(Great Basin Pocket Mouse)
The Great Basin pocket mouse is slightly larger than the “Little pocket mouse”. Its Dorsal surface is yellowish occasionally with a pinkish tone to olive-buff. The ventral surface is buff to white. Its long tail is dark above to white below with a small tuft of hairs on the tip. Total length is about 5 ¾ to 7 ¾ inches (148-198 mm) with a tail of about 3 to 4 ¼ inches (77-107 mm).
From south-central British Columbia, south to southern California, northern Arizona, and southwestern Wyoming.
Found on arid, sandy, short-grass steppes, shrub steppe, and pinyon/juniper woodlands. Usually found in habitats with light-textured, deep soils. Also found among rocks. In Idaho, prefers sagebrush, rabbitbrush, and bitterbrush, as well as grassy fields.
Primarily a seed eater, but in spring and summer also feeds on insects and some green vegetation.
Above-ground activity of the Great Basin pocket mouse decreases from October through March when this pocket mouse is hibernating. They may also become torpid in the summer in response to a lack of food or inclement weather. They tend to be nocturnal or crepuscular and they have been shown to be active within an hour after sunset. They store seeds in underground chambers. They may forage in grain fields but rarely, and only when their populations are very high, are they a problem for farmers or ranchers. They are primarily solitary. Their home range has been estimated at up to 1 acre (0.40 ha). In years with abundant precipitation, population density may reach 80 per 2.5 acres (1ha) or more. Their burrows are often at the base of sagebrush and packed piles of soil near the burrow entrance is a diagnostic sign for this species. Predators include snakes, hawks, owls, weasels, badgers and no doubt, other common carnivores.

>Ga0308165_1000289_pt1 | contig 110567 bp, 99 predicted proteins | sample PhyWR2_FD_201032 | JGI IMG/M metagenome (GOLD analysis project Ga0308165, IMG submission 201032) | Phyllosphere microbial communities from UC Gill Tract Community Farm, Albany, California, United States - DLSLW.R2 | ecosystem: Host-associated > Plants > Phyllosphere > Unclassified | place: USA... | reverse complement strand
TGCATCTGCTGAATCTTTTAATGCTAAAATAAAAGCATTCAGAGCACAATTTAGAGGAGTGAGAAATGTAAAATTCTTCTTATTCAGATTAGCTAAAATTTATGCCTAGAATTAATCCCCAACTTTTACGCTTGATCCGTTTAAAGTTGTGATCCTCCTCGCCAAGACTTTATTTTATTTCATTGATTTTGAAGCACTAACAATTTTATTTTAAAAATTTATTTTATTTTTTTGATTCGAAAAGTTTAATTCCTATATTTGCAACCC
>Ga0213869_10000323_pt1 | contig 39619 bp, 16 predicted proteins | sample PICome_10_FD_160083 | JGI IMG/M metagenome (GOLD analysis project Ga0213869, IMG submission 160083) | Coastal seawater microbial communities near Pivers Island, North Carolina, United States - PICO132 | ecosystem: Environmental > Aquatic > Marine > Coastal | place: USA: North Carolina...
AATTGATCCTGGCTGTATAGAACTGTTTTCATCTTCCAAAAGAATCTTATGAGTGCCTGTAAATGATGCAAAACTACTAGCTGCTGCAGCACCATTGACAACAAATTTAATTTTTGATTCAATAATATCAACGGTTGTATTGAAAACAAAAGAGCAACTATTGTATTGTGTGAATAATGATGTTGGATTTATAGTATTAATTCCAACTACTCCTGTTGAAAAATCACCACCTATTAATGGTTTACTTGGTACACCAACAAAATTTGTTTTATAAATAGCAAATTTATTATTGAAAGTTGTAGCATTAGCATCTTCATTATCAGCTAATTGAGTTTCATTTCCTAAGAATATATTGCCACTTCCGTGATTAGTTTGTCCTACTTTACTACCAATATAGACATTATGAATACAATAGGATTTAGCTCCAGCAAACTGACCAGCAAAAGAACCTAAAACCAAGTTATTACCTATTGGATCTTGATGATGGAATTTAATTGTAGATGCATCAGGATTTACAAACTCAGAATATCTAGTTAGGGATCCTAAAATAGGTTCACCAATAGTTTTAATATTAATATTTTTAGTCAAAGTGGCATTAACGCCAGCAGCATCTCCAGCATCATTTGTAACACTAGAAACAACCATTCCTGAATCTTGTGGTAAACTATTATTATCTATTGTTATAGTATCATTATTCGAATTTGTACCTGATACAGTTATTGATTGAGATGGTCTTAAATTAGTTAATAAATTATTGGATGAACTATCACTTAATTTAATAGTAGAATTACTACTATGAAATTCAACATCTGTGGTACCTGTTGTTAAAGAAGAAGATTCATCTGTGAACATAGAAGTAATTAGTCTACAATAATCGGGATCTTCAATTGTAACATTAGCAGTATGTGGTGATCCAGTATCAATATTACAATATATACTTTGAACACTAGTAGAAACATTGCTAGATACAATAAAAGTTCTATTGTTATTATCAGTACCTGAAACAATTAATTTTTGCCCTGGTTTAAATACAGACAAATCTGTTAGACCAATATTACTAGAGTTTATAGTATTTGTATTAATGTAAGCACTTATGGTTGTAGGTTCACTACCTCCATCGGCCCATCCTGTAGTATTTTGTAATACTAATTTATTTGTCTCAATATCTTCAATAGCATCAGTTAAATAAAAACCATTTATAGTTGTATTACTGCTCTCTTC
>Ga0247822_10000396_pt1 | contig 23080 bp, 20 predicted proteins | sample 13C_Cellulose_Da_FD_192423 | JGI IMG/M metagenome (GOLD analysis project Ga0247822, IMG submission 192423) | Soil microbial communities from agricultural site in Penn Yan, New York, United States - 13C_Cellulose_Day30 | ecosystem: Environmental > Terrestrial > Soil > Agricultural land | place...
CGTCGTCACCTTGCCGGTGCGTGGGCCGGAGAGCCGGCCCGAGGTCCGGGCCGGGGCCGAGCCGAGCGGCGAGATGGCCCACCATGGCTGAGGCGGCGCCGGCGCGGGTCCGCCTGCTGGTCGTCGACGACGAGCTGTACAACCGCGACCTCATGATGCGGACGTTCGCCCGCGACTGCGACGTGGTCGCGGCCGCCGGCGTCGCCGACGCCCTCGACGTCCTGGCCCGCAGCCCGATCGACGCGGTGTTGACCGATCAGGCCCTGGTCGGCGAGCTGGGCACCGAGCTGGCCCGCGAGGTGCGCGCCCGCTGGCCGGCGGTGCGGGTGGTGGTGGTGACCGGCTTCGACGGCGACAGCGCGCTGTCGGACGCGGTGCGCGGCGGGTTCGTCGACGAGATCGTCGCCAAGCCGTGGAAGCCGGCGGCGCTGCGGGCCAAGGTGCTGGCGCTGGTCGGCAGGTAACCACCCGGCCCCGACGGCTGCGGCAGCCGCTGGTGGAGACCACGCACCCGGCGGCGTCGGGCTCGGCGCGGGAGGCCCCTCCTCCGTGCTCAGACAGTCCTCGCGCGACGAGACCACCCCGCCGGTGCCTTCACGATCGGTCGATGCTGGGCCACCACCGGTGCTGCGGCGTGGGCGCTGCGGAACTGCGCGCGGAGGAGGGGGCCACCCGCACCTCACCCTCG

The Great Basin pocket mouse mates after it emerges from hibernation in late March or during April. Gestation probably lasts about 22 to 25 days. A female can produce 2 litters per year; the number varies with precipitation. Litter size ranges from 2 to 8 (average about 5). Young are weaned in about 3 weeks. An Idaho study found males were sexually active March-August; juvenile females bred during their first year; males generally did not.
|Status:||Unprotected nongame species|
Important State References:
Speth, R.L, C.L. Pritchett, and C.D. Jorgensen. 1968. Reproductive activity of Perognathus parvus. J. Mammal. 49:336-337.